According to my old friend, Rick Sopher, chairman of LCH Investments in London, the top ten hedge funds have earned $153 billion for their investors since inception. John Paulson’s fund alone, which made an absolute killing by shorting subprime mortgage debt instruments going into the housing crisis, came in tops with $26.4 billion in profits.
Rick, who runs his business from an elegant flat on posh Eaton Square, compiled the list after a comprehensive survey of the still operating 7,000 hedge funds worldwide. It is dominated by marquee names like Steve Cohen’s SAC Capital, Bruce Kovner’s Caxton, and Louise Bacon’s Moore Capital. Of the 100 largest funds, 95% have returned much of their investors’ original capital, and are using the remaining profits to trade on.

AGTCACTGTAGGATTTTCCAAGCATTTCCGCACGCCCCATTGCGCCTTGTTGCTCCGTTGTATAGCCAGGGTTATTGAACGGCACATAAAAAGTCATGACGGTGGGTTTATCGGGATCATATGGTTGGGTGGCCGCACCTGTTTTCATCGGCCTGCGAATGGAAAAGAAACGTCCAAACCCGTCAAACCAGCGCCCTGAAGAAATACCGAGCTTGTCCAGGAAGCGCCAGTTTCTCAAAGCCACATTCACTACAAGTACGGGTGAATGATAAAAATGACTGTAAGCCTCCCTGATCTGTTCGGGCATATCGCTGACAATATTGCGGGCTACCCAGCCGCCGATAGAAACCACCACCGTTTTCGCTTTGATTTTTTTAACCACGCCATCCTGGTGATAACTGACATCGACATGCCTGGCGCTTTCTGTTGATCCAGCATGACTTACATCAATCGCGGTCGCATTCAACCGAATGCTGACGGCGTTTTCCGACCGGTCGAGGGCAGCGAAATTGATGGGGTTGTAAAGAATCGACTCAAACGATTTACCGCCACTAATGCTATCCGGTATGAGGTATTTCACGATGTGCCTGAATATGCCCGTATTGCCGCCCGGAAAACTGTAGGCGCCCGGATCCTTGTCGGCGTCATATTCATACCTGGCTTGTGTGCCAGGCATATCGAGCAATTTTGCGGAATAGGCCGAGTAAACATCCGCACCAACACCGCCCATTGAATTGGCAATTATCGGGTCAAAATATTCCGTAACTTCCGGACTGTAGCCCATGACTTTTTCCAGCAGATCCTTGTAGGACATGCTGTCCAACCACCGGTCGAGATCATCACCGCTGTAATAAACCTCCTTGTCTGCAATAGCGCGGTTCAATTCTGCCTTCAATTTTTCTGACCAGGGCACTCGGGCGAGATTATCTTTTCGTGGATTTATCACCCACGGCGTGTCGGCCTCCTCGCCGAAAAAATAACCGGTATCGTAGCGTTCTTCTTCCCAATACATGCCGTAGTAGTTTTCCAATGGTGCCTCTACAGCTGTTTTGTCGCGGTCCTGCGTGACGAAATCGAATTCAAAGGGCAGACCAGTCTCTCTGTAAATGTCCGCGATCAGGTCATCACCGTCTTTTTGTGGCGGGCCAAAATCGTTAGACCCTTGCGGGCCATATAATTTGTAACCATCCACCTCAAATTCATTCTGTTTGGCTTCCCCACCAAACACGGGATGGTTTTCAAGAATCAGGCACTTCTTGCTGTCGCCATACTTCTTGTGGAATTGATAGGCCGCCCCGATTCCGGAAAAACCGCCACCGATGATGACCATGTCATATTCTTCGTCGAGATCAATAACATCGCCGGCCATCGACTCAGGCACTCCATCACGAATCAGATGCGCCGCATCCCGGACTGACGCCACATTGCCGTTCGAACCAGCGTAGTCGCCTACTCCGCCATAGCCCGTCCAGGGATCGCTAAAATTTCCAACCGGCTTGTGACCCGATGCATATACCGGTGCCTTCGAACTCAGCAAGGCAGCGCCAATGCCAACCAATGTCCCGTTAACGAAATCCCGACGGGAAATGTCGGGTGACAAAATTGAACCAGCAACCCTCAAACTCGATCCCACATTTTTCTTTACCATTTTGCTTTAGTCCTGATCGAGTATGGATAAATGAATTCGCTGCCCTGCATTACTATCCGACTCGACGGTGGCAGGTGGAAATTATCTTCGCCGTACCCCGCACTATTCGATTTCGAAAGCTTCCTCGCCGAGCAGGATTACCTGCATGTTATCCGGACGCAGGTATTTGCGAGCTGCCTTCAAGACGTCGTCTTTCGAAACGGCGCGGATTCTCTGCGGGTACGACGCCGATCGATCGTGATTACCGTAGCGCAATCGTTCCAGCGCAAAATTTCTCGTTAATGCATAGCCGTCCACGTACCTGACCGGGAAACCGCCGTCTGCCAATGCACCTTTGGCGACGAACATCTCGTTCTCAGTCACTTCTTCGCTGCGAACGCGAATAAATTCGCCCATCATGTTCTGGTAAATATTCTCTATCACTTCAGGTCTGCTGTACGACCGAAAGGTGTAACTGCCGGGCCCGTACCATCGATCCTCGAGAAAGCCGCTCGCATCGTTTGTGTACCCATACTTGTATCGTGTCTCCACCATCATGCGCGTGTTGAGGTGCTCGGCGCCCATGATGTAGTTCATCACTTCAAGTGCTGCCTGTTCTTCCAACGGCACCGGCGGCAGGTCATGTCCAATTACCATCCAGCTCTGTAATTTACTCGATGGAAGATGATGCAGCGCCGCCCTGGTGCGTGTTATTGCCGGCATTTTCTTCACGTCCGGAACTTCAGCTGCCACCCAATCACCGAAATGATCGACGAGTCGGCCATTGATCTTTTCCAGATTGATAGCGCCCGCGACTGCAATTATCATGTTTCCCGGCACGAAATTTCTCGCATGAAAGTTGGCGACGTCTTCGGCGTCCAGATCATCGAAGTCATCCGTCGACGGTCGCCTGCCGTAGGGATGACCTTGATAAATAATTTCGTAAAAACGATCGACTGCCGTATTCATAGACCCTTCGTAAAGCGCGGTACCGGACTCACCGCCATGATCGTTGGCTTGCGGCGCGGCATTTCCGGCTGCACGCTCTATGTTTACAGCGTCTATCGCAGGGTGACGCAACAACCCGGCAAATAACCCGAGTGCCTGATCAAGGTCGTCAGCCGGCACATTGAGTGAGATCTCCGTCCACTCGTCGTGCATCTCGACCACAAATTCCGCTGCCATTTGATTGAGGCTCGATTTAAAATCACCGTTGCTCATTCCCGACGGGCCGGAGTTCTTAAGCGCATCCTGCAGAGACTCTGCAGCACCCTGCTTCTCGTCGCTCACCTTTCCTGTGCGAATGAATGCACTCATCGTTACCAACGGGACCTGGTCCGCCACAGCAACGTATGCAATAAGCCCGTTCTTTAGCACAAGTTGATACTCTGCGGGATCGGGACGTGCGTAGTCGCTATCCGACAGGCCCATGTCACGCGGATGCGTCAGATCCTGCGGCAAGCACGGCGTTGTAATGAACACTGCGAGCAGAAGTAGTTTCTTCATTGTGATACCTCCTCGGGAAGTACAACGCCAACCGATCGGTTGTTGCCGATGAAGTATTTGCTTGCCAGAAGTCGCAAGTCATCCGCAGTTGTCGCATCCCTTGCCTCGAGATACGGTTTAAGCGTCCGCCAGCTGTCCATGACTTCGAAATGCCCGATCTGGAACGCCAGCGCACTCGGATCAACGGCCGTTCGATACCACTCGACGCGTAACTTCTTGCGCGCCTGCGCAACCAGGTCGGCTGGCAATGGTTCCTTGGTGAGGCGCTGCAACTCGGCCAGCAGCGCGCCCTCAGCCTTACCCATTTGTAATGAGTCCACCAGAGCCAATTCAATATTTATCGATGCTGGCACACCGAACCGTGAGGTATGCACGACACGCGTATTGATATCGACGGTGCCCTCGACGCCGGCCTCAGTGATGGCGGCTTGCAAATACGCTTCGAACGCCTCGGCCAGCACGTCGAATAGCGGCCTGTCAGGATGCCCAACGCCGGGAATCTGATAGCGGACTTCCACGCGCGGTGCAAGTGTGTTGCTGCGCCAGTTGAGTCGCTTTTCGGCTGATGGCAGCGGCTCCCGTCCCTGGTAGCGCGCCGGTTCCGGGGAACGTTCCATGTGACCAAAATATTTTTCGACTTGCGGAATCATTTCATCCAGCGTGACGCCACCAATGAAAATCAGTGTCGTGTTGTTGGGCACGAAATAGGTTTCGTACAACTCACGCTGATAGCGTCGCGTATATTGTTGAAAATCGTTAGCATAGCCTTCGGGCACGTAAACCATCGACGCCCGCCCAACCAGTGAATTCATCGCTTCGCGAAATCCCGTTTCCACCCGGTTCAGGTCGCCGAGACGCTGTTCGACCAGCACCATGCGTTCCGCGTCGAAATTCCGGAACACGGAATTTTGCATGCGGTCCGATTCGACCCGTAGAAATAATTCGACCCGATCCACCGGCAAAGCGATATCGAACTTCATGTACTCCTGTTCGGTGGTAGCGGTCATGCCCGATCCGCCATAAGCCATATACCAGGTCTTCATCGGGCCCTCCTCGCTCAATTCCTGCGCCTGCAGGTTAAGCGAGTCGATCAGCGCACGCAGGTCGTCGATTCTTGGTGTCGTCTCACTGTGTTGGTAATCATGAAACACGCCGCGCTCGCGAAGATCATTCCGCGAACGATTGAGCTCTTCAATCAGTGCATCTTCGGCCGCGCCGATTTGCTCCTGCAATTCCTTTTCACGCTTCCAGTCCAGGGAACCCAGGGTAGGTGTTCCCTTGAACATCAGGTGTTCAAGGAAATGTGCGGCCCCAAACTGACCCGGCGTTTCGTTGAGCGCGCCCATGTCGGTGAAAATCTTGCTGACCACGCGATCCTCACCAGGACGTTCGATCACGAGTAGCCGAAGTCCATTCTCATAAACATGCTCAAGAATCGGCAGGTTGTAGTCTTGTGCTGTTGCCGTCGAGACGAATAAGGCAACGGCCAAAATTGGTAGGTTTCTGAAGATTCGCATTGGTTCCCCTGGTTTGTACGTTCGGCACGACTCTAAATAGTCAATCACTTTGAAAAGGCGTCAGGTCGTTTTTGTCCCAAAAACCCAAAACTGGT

Of course, the numbers show a huge survivor bias. They don’t include the hundreds of billions of dollars lost by now shuttered “wanabee” managers during the financial crash, largely with highly leveraged fixed income, spread oriented, “low risk” strategies. Many of these are still in liquidation, peddling illiquid assets for pennies on the dollar through online auctions and elsewhere.
The numbers highlight the increasing barbell nature of the hedge fund industry. The biggest funds continue to attract the big bucks, and a steady wave of defections from Wall Street, are funding hundreds of new startups. But many mid-tier firms are getting nothing and are struggling to stay in business.